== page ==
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Reading about t-SNE, and looking at the pretty plots, it seems to be very good at separating things that we "expect" to be separate in low dimensions. Why wouldn't we use this to do dimensionality reduction before using some sort of classification algorithm (something data-hungry like a DNN for example)?

EDIT: to rephrase and generalize slightly further, since t-SNE preserves separatbility so well when it is nicely tuned, why not go for t-SNE in 2 or 3-D and then a nonlinear classifier, instead of a standard $k$-dimension reduction like PCA or ICA?

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  • $\begingroup$ Possible duplicate: stats.stackexchange.com/questions/263539/… $\endgroup$ – generic_user Oct 26 '17 at 13:10
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    $\begingroup$ I think this is a little different, just because KMM for example is a generative approach, and as the answer well points out much information is lost in terms of density. But if separation is preserved, then why not run a complicated discriminative approach? $\endgroup$ – bibliolytic Oct 26 '17 at 13:24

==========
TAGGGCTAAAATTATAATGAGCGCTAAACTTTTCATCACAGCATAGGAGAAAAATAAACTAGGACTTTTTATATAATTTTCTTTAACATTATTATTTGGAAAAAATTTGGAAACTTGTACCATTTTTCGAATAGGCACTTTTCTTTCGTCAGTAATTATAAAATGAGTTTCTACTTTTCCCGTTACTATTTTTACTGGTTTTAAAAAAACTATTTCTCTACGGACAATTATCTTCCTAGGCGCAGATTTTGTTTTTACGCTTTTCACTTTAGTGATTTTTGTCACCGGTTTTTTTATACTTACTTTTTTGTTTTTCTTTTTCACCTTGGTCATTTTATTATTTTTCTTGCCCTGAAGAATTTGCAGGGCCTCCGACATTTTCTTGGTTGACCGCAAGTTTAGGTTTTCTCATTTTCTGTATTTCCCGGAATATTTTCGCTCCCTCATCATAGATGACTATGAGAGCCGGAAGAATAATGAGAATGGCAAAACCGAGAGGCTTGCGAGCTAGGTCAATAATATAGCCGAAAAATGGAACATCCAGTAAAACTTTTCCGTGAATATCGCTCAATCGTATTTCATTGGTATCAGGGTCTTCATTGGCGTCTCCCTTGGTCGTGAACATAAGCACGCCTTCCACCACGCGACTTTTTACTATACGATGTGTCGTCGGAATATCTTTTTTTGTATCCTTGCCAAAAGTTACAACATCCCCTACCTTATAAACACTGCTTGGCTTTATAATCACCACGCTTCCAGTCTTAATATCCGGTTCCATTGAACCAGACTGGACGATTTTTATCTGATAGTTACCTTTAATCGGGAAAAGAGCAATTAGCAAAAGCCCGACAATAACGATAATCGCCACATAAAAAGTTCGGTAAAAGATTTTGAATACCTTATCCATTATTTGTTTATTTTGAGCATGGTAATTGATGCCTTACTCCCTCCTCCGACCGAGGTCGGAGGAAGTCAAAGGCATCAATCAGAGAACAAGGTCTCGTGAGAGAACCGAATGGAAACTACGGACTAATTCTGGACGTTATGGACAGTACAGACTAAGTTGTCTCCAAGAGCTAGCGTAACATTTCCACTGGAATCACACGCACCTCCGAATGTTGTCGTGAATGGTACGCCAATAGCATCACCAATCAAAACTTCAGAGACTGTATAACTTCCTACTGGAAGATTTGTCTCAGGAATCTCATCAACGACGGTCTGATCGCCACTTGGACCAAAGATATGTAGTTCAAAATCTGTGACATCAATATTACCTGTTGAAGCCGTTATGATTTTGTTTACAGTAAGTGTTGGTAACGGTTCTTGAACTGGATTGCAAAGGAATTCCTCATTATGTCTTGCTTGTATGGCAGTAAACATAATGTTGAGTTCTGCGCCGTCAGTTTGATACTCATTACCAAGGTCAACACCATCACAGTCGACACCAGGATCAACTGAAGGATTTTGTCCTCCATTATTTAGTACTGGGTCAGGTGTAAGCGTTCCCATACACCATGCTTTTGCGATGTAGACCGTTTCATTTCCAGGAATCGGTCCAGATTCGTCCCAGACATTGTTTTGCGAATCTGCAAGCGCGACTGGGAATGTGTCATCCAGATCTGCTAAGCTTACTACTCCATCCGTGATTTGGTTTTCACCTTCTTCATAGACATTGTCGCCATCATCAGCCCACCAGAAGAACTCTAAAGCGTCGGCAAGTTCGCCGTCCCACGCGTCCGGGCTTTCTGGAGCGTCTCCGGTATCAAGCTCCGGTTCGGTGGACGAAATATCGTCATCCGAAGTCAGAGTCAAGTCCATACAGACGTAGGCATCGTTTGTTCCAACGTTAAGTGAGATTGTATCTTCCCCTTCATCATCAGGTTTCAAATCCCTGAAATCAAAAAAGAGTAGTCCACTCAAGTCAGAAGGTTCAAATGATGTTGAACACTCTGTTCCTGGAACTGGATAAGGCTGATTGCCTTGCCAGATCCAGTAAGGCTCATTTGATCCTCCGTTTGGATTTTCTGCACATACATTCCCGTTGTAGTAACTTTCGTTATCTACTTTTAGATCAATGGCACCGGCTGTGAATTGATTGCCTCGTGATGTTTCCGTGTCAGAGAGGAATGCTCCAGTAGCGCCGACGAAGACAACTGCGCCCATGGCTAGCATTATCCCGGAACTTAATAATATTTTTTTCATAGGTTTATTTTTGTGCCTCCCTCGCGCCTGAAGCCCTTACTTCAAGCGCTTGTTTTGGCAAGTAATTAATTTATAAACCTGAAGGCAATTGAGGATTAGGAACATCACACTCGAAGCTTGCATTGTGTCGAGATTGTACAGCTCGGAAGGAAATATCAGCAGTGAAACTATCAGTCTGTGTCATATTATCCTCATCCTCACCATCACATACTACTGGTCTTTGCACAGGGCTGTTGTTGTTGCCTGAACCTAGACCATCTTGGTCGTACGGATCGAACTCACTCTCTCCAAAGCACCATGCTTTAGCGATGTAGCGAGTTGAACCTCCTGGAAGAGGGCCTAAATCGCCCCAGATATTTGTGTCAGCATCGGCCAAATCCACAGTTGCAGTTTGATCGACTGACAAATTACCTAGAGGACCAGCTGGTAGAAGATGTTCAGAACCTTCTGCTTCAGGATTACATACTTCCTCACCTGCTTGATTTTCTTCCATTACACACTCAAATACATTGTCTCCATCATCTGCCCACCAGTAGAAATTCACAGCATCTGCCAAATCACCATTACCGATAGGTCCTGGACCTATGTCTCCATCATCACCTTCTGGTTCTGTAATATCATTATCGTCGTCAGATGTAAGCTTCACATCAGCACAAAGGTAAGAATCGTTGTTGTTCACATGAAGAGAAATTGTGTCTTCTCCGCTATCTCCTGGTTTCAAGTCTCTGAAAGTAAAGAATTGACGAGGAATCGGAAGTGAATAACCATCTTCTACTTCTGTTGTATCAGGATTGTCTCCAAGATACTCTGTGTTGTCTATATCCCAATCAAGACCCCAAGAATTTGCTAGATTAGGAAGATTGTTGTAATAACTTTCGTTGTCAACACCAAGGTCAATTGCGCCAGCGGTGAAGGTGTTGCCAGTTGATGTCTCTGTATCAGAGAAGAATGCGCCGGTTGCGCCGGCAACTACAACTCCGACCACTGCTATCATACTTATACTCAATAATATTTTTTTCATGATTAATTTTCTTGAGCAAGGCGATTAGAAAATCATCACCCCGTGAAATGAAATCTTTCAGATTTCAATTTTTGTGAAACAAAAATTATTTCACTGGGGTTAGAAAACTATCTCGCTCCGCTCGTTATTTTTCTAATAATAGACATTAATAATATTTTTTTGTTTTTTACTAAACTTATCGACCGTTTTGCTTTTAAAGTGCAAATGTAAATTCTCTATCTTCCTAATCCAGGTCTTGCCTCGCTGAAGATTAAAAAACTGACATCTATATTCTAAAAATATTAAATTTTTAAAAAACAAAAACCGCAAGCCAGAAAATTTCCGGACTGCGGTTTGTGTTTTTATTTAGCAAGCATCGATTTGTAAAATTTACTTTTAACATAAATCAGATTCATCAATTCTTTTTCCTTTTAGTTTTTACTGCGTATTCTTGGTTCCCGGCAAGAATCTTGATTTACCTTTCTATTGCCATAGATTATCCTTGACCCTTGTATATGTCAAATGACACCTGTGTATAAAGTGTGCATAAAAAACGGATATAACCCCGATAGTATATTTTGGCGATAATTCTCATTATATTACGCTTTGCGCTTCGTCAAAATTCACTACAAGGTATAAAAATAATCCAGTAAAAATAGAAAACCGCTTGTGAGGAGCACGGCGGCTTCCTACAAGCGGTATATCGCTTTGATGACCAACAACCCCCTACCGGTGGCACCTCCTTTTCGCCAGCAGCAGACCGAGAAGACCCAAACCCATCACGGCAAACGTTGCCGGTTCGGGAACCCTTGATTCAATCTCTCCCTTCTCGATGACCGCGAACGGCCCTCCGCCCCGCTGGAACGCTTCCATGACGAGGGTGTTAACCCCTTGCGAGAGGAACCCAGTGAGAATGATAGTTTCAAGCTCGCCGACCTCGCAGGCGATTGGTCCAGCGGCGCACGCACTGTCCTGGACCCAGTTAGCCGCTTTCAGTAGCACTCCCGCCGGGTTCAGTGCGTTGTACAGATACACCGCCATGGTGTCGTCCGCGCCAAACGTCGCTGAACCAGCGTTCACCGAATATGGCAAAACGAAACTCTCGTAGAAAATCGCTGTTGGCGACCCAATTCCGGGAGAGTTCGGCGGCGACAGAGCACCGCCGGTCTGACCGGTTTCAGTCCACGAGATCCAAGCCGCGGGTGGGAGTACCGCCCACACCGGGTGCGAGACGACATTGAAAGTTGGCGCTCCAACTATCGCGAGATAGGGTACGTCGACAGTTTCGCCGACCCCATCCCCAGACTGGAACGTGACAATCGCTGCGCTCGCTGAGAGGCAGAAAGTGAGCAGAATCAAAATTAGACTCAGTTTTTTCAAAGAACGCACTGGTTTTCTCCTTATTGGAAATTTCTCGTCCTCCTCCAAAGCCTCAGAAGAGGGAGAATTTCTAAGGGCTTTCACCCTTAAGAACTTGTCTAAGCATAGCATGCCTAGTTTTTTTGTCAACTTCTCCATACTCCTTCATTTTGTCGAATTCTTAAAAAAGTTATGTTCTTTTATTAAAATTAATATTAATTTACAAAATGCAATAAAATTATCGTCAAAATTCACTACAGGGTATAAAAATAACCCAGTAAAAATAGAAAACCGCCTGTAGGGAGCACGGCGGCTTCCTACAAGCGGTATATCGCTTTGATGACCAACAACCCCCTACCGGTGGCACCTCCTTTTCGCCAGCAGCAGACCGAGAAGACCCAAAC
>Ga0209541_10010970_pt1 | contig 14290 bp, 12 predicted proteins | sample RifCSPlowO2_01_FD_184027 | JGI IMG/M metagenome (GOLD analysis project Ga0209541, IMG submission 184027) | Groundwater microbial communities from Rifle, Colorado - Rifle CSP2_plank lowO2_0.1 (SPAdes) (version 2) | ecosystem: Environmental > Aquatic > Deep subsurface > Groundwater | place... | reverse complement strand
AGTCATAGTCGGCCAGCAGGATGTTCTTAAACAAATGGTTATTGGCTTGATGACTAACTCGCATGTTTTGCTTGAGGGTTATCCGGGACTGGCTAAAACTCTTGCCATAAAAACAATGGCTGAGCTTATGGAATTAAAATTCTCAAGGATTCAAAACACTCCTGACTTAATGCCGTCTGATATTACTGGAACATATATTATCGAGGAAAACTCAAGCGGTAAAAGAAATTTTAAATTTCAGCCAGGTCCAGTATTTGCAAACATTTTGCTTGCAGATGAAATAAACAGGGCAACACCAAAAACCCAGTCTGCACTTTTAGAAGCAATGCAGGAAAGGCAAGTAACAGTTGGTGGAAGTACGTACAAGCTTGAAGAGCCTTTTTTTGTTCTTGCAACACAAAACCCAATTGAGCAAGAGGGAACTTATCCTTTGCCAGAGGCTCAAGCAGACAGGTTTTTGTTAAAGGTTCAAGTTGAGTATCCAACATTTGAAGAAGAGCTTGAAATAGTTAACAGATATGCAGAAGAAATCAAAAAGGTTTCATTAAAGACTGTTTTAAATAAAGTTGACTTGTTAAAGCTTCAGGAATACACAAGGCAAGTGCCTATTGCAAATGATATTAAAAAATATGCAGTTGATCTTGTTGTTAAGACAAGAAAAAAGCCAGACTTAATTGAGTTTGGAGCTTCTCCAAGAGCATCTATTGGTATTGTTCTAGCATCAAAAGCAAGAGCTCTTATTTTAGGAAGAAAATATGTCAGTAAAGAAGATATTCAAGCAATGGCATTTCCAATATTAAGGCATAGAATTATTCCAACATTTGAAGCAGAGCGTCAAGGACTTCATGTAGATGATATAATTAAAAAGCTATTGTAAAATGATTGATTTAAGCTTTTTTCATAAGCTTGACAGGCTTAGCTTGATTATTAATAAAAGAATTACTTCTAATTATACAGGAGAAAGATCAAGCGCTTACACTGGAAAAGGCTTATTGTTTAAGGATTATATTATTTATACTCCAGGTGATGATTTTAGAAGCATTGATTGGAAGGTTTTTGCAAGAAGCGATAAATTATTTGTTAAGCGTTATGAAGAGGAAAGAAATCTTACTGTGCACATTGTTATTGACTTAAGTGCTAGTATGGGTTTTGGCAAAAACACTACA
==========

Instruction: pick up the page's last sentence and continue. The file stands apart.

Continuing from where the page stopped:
• $\begingroup$ IDK, is separation truly preserved? $\endgroup$ – generic_user Oct 26 '17 at 13:44
  • $\begingroup$ Heuristically speaking I'd say yes, to look at van Maaten's papers $\endgroup$ – bibliolytic Nov 1 '17 at 16:01

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